3 days later, Brant captured some of Clark’s messengers and learned that Lochry was coming behind with only 100 men. On the morning of the 24th, Lochry came ashore to feed his men and horses. Brant was watching and took advantage of the situation. He and his own force, which numbered nearly the same as Lochry’s force, jumped out of the woods and quickly overtook Lochry’s stunned men. 37 were killed and the rest captured. The Indians didn’t even have a single man injured.


Lochry’s Defeat, or Lochry’s Massacre, as it came to be called, was the death knell for General Clark’s expedition to Detroit. He continued with some raids on Indian villages, but never was able to take the fight directly to Detroit. Of Lochry’s 100 Westmoreland County militia, some were killed, including Lochry, who was killed with a tomahawk blow to the head after surrendering; others were adopted into Indian tribes and the rest were sold to the British at Detroit and kept in prison until the end of the war. Fewer than half ever made it home. The loss deeply affected their home county, where nearly every person lost someone they knew or loved.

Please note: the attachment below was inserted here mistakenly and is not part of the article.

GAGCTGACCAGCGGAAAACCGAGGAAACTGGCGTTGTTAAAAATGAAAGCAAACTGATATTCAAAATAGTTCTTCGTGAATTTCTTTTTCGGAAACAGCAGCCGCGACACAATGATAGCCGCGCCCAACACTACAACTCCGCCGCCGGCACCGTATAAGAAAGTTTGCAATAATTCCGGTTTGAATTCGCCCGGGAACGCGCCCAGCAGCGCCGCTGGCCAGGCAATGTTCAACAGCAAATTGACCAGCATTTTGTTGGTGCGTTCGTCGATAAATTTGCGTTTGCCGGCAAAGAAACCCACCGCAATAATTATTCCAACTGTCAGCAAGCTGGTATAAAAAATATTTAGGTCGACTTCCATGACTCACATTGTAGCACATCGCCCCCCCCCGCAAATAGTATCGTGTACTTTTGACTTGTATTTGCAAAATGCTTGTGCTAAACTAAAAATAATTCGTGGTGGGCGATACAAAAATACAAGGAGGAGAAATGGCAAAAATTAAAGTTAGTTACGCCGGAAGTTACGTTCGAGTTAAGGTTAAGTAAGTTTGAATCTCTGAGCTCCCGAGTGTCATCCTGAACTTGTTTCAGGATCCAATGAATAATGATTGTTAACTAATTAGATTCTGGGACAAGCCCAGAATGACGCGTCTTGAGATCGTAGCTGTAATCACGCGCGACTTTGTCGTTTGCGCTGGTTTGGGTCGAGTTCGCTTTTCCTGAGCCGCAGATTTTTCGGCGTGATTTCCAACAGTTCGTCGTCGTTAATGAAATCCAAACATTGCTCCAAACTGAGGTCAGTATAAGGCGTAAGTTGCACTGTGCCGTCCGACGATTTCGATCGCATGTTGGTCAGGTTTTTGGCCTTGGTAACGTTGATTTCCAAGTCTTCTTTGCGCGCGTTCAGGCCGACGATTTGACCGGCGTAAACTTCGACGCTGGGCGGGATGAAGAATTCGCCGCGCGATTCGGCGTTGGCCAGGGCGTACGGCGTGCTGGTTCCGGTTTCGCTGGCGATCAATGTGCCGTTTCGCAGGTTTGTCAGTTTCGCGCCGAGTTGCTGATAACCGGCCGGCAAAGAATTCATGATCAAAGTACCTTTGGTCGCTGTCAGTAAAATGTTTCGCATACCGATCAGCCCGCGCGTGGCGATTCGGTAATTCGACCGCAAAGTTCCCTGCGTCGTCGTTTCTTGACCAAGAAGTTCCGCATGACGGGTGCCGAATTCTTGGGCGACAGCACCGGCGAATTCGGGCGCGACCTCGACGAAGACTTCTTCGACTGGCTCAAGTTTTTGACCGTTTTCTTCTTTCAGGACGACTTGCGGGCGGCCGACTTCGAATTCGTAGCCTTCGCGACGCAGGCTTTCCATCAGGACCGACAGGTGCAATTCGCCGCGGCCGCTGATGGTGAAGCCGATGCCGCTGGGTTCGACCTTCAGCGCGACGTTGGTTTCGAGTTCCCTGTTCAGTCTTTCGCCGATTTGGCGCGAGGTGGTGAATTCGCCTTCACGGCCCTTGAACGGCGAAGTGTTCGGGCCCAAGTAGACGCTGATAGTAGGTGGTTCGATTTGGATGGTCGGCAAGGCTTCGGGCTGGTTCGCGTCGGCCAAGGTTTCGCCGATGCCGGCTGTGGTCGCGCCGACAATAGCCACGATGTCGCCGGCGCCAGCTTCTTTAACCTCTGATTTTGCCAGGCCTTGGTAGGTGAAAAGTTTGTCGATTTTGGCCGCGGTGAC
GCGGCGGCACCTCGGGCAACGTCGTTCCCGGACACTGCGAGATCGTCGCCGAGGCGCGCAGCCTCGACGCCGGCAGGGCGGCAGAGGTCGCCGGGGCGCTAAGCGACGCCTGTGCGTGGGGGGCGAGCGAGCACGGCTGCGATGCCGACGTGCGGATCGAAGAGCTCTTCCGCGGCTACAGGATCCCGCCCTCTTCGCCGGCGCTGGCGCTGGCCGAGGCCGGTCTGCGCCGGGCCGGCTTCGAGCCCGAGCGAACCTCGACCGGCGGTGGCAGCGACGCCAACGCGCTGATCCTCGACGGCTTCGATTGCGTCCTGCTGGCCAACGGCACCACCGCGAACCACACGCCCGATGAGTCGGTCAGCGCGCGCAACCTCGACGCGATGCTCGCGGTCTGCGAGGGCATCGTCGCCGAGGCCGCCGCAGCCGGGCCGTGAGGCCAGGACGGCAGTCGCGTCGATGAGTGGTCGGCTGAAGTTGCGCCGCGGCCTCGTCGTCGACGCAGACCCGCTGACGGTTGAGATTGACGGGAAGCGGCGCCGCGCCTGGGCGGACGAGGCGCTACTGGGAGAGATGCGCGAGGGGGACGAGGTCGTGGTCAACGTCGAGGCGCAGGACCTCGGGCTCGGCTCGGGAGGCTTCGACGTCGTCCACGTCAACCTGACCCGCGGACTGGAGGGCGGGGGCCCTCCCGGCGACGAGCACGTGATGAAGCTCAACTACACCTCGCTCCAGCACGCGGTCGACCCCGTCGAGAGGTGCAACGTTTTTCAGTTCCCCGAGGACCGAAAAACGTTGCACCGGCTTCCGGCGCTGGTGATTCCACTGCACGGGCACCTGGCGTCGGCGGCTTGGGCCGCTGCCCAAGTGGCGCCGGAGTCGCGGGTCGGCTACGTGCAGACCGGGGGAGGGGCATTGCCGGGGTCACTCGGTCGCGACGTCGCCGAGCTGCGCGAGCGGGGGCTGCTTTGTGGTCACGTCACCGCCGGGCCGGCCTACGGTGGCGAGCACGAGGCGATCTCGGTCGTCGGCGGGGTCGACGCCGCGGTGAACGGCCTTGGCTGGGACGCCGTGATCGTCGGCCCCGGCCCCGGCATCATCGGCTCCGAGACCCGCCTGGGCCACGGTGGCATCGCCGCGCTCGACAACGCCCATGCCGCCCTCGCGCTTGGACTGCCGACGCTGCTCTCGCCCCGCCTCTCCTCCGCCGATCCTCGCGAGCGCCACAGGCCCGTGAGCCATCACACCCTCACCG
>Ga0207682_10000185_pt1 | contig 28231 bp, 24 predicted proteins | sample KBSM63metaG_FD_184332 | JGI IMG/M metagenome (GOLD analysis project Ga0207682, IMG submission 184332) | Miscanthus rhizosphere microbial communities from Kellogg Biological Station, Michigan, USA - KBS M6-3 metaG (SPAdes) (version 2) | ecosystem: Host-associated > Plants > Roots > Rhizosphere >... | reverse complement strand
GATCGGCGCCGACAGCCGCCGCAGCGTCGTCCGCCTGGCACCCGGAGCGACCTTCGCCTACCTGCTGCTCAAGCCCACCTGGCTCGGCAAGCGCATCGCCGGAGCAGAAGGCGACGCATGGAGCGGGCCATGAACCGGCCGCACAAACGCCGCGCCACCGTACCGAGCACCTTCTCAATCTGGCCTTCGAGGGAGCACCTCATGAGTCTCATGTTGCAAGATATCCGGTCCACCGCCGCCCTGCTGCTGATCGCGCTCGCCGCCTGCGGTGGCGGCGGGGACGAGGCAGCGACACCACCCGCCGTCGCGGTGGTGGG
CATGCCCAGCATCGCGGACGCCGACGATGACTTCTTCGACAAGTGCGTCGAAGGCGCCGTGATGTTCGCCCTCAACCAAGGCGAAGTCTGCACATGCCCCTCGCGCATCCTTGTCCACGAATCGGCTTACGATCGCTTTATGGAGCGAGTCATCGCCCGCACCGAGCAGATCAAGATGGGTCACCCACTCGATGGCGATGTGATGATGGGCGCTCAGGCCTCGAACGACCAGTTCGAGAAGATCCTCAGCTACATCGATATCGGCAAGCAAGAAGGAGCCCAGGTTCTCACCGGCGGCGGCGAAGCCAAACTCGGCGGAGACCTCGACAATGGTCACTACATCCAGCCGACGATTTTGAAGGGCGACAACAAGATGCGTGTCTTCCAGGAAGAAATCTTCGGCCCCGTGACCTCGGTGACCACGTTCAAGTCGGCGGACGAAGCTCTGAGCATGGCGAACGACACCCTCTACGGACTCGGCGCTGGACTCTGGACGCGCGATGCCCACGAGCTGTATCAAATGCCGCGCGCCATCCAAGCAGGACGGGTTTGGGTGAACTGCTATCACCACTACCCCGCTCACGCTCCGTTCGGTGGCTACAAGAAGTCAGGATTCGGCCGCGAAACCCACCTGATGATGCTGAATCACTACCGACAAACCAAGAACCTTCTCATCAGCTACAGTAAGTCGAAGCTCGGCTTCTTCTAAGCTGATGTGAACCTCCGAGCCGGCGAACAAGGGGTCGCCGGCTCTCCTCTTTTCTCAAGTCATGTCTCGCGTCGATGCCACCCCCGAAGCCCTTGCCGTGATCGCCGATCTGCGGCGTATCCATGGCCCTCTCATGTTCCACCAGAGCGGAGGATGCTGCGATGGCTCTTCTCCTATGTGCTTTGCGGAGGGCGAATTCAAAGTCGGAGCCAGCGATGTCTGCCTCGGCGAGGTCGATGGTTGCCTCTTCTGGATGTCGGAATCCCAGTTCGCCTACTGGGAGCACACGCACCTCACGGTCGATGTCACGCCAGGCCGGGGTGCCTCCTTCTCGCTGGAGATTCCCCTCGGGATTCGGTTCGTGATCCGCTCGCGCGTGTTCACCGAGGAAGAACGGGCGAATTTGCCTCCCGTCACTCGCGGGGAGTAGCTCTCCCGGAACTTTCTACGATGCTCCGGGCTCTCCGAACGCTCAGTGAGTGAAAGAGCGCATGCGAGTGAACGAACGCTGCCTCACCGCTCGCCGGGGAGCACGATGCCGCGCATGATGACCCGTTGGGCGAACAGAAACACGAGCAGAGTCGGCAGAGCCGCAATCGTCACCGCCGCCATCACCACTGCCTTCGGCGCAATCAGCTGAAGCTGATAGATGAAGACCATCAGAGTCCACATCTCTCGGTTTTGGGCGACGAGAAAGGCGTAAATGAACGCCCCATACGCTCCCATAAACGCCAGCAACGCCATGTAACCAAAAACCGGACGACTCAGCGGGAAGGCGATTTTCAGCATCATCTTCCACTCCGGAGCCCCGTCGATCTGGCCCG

Jack Manning

Secretary General

National Society Sons of the American Revolution


Sad will be the day when the American people forget their traditions and their history, and no longer remember that the country they love, the institutions they cherish, and the freedom they hope to preserve, were born from the throes of armed resistance to tyranny, and nursed in the rugged arms of fearless men.
Roger Sherman